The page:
by Alan Simon
Boston is well known for its unique parking challenges and its cost in a 21st-century city that is constantly on the go.
As new developments shrink existing public parking inventories, many of the city’s most popular venues and shifting neighborhoods struggle with ever-growing parking shortages.
The current residential housing market expansion, coupled with the city’s office space boom, has added to the parking crunch as the city’s neighborhoods once again are transforming and struggling against the onslaught of off-street parking. Site conditions in Boston have made building underground parking garages a very expensive proposition, leaving many of the city’s remaining viable developable sites virtually undevelopable due to the burdens of the prohibitive cost of providing traditional self-park underground garages.
Boston has unique transportation complexities given its aggressive driving culture, high-water table, aging infrastructure, dwindling public parking inventories, skyrocketing construction costs, and changing population demographics. Added to this an unprecedented repurposing of existing residential communities against a backdrop of a shrinking pool of public funds. Lessons learned from the Big Dig over a decade ago demonstrate the cost burdens to the citizens of the commonwealth when forced to take on large intermodal projects that Boston needs but just cannot afford.
21st-century cities with 21st-century ambitions are going to require 21st-century thinking and solutions. Technology is rapidly changing the way humans are moving around American cities, and we are seeing a transformational change in how Americans interact with the car. Ride sharing keeps cars on the road instead of making them park; autonomous cars are being tested across the Charles River at MIT that have sensors that help them find parking and park efficiently near their destination; and technologies are being implemented that drop you off and the car goes to find a parking space on its own or seeks another passenger. The new way of looking at the car is to have it drive as cleanly as possible on electricity, idle in traffic the least amount of time possible, thus making the parking of cars a whole new proposition to both passengers and development pro formas.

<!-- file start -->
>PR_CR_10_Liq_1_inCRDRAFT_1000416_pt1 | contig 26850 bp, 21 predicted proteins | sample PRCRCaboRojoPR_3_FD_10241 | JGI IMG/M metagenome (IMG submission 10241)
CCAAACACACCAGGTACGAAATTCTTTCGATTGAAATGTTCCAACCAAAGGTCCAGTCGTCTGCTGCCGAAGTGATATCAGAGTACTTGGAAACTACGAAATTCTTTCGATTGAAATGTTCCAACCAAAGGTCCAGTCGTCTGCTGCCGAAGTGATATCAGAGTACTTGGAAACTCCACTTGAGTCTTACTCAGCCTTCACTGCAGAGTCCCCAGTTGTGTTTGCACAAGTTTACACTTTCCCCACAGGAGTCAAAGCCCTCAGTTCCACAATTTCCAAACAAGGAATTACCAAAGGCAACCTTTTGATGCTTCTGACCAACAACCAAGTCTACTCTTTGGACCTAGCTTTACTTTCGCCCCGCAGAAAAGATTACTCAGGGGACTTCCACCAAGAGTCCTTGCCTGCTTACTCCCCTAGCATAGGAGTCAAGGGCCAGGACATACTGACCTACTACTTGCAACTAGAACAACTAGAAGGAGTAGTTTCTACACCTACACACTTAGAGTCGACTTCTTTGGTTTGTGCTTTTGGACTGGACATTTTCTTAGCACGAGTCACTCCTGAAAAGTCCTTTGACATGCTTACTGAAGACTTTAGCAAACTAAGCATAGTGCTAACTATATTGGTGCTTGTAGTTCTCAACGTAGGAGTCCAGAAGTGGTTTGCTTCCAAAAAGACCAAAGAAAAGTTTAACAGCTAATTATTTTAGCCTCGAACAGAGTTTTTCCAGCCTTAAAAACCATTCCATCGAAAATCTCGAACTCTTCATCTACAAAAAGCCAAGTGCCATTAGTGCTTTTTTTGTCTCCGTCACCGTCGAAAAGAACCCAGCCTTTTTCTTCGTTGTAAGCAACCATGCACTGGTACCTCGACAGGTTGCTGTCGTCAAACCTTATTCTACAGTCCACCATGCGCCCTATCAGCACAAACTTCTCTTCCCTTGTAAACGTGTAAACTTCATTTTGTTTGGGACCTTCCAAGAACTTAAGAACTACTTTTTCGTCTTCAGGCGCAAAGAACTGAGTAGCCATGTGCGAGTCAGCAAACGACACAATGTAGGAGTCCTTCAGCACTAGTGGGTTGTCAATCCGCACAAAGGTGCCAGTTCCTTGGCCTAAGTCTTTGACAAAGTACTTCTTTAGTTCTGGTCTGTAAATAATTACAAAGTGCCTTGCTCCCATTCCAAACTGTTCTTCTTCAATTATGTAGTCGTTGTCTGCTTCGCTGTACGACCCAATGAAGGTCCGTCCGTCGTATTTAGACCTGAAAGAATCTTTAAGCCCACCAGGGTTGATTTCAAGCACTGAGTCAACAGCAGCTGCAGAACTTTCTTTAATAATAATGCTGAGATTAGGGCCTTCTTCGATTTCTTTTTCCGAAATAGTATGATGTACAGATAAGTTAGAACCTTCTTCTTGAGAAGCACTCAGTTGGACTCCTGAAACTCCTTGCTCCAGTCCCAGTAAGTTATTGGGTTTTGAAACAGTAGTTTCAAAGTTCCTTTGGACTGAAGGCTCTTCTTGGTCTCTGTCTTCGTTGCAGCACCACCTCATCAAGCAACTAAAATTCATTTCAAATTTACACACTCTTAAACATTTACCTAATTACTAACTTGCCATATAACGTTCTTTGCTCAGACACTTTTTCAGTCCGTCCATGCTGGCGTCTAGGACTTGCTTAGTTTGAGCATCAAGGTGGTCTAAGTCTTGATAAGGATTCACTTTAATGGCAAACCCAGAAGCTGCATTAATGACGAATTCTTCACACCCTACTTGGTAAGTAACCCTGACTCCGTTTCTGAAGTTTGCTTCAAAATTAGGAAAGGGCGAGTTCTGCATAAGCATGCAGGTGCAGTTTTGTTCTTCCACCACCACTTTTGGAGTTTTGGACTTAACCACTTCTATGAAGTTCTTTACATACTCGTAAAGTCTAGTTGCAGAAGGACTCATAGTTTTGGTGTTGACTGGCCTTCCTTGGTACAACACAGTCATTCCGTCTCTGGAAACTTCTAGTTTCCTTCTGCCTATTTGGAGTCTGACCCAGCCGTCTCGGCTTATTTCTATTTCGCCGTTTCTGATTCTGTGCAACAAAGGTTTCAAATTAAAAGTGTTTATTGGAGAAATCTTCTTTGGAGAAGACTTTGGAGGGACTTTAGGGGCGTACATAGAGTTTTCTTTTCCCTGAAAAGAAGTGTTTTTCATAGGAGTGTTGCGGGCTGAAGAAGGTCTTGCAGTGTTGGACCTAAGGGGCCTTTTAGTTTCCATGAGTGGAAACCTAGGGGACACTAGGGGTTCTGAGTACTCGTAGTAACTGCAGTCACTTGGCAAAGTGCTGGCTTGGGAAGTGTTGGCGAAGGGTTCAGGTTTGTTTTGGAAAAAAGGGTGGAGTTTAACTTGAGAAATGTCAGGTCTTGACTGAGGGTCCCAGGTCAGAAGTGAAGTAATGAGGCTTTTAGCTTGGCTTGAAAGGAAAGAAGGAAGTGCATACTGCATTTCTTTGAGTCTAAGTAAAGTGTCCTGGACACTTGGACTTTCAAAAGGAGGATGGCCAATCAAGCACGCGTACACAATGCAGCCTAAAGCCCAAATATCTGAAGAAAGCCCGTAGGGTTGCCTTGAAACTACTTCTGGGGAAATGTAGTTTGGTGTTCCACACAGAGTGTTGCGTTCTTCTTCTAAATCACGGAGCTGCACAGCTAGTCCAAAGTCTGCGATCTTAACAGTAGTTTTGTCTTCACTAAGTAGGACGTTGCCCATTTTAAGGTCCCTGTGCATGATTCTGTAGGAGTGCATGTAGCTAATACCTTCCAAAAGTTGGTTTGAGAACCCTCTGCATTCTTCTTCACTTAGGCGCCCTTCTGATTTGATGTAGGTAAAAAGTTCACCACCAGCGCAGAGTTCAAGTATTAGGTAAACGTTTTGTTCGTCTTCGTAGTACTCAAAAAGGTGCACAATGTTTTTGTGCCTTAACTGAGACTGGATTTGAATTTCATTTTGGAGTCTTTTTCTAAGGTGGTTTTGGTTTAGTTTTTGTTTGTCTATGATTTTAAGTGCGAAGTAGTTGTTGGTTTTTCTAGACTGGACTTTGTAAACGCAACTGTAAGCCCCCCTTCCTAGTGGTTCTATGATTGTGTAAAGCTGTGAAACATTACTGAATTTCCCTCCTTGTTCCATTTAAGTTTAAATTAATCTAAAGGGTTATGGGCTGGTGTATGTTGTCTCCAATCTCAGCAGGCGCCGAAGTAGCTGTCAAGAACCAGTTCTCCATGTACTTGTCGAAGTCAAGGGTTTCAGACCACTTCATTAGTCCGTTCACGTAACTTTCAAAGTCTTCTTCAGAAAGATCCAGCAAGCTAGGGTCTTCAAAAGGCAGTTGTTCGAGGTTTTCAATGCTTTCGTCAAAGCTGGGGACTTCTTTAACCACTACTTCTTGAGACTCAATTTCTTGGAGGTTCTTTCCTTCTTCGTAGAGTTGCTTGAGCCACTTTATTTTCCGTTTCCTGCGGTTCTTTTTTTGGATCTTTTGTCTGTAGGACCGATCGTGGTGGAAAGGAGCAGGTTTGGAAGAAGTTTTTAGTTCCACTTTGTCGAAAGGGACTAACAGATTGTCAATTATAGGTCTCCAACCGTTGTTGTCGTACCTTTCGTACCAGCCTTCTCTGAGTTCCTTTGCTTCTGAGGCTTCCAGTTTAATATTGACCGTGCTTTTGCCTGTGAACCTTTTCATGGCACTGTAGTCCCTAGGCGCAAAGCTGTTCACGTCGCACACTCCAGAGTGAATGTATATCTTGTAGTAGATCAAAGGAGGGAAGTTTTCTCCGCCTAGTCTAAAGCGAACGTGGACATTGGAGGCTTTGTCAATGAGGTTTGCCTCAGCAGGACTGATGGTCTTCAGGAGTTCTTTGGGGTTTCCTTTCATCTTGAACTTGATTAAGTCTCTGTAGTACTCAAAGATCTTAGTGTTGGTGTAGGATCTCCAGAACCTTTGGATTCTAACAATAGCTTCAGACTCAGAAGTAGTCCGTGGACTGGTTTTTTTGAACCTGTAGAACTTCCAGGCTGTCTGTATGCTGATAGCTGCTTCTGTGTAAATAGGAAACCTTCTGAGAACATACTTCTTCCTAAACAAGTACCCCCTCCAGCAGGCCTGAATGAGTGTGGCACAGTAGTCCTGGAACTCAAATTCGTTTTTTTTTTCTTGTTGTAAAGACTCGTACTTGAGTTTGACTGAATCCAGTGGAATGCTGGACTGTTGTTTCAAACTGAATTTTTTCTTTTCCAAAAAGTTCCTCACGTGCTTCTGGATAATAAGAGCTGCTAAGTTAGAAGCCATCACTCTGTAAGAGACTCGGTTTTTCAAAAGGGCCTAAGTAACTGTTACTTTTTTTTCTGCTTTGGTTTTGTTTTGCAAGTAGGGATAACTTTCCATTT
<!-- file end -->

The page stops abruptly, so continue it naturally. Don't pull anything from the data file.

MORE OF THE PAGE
Automated parking technology is not new but has finally grown into its own in Boston. It is available now, ready to meet developers’ needs, and offers a high-density reliable approach to unlocking small developable parcels of land in the city that have previously been considered unbuildable.
Across the U.S. and in Boston, new developments are being built with ridesharing, high density parking, robotic valets, and automated parking in mind. We are excited to be playing an integral part in the new era of Boston parking by facilitating the deployment of new parking technologies throughout the city on many new projects under construction.
The future of Boston parking can be seen across town, from The Factory at 46 Wareham St. in the South End being developed by Holland Development, to The Boulevard at 110 Broad Street on the Greenway being developed by New Boston Ventures.
High density parking technology offers Boston’s development community and city planners a proven codified approach to address the parking crunch. The latest technologies have been adapted from global automation investments made in the materials handling industries, resulting in new parking technologies that improve parking density without additional labor costs while enhancing both the user experience and the value of a developer’s investment.
Alan Simon is the owner of Simon Design Engineering.